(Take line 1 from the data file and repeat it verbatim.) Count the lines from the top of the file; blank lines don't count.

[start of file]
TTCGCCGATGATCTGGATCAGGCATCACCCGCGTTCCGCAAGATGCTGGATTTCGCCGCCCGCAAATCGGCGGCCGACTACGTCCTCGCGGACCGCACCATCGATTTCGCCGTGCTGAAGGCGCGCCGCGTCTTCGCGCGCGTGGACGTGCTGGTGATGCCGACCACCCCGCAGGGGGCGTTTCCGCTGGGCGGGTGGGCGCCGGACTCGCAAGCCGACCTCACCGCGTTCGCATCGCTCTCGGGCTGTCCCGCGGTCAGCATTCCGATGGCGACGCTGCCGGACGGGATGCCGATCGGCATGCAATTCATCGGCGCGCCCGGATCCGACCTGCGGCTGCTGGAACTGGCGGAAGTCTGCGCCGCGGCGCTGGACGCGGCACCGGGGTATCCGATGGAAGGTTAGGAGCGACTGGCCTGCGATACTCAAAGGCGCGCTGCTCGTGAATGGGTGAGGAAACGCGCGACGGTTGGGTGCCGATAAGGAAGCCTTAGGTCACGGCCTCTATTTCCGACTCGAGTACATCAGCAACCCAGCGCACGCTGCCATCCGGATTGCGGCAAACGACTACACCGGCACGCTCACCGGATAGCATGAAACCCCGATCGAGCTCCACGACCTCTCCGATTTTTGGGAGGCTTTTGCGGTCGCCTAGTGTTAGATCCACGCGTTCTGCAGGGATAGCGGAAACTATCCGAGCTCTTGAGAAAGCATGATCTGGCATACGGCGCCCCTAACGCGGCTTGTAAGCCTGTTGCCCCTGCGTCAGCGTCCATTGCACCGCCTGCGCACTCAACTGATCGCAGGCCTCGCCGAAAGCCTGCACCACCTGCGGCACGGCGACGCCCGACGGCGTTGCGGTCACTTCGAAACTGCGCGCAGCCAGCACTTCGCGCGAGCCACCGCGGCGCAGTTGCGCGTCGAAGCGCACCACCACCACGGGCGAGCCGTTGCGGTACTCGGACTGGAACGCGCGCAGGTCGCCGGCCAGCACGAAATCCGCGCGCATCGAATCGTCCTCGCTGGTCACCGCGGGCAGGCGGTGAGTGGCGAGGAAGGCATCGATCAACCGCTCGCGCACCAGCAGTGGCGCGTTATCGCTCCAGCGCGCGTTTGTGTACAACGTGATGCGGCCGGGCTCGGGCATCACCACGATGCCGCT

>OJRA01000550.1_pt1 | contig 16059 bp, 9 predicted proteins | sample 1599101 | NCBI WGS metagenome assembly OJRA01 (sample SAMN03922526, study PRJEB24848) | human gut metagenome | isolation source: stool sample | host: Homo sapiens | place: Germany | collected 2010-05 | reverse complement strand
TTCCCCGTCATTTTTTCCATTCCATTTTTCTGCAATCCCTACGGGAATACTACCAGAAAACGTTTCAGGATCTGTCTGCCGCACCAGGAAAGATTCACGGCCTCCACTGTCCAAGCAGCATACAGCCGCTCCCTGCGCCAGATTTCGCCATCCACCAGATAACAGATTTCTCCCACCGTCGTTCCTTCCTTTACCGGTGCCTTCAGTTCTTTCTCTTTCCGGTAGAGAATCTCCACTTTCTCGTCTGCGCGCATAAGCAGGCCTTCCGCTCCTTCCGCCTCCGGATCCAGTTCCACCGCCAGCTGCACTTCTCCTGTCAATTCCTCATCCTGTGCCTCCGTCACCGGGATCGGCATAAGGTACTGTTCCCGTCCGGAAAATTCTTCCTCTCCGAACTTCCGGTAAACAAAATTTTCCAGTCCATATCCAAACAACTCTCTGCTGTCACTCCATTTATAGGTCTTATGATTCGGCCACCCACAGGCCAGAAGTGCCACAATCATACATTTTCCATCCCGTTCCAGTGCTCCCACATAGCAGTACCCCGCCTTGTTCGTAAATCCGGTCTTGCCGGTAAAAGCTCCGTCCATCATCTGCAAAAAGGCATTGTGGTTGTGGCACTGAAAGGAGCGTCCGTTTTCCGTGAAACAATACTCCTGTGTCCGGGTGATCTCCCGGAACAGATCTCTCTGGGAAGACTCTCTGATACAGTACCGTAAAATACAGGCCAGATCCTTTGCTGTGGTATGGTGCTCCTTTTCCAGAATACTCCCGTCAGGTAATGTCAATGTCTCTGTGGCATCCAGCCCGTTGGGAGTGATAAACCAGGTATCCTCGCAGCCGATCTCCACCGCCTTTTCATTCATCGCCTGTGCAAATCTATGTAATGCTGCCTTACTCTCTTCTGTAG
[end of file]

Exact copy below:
TTCGCCGATGATCTGGATCAGGCATCACCCGCGTTCCGCAAGATGCTGGATTTCGCCGCCCGCAAATCGGCGGCCGACTACGTCCTCGCGGACCGCACCATCGATTTCGCCGTGCTGAAGGCGCGCCGCGTCTTCGCGCGCGTGGACGTGCTGGTGATGCCGACCACCCCGCAGGGGGCGTTTCCGCTGGGCGGGTGGGCGCCGGACTCGCAAGCCGACCTCACCGCGTTCGCATCGCTCTCGGGCTGTCCCGCGGTCAGCATTCCGATGGCGACGCTGCCGGACGGGATGCCGATCGGCATGCAATTCATCGGCGCGCCCGGATCCGACCTGCGGCTGCTGGAACTGGCGGAAGTCTGCGCCGCGGCGCTGGACGCGGCACCGGGGTATCCGATGGAAGGTTAGGAGCGACTGGCCTGCGATACTCAAAGGCGCGCTGCTCGTGAATGGGTGAGGAAACGCGCGACGGTTGGGTGCCGATAAGGAAGCCTTAGGTCACGGCCTCTATTTCCGACTCGAGTACATCAGCAACCCAGCGCACGCTGCCATCCGGATTGCGGCAAACGACTACACCGGCACGCTCACCGGATAGCATGAAACCCCGATCGAGCTCCACGACCTCTCCGATTTTTGGGAGGCTTTTGCGGTCGCCTAGTGTTAGATCCACGCGTTCTGCAGGGATAGCGGAAACTATCCGAGCTCTTGAGAAAGCATGATCTGGCATACGGCGCCCCTAACGCGGCTTGTAAGCCTGTTGCCCCTGCGTCAGCGTCCATTGCACCGCCTGCGCACTCAACTGATCGCAGGCCTCGCCGAAAGCCTGCACCACCTGCGGCACGGCGACGCCCGACGGCGTTGCGGTCACTTCGAAACTGCGCGCAGCCAGCACTTCGCGCGAGCCACCGCGGCGCAGTTGCGCGTCGAAGCGCACCACCACCACGGGCGAGCCGTTGCGGTACTCGGACTGGAACGCGCGCAGGTCGCCGGCCAGCACGAAATCCGCGCGCATCGAATCGTCCTCGCTGGTCACCGCGGGCAGGCGGTGAGTGGCGAGGAAGGCATCGATCAACCGCTCGCGCACCAGCAGTGGCGCGTTATCGCTCCAGCGCGCGTTTGTGTACAACGTGATGCGGCCGGGCTCGGGCATCACCACGATGCCGCT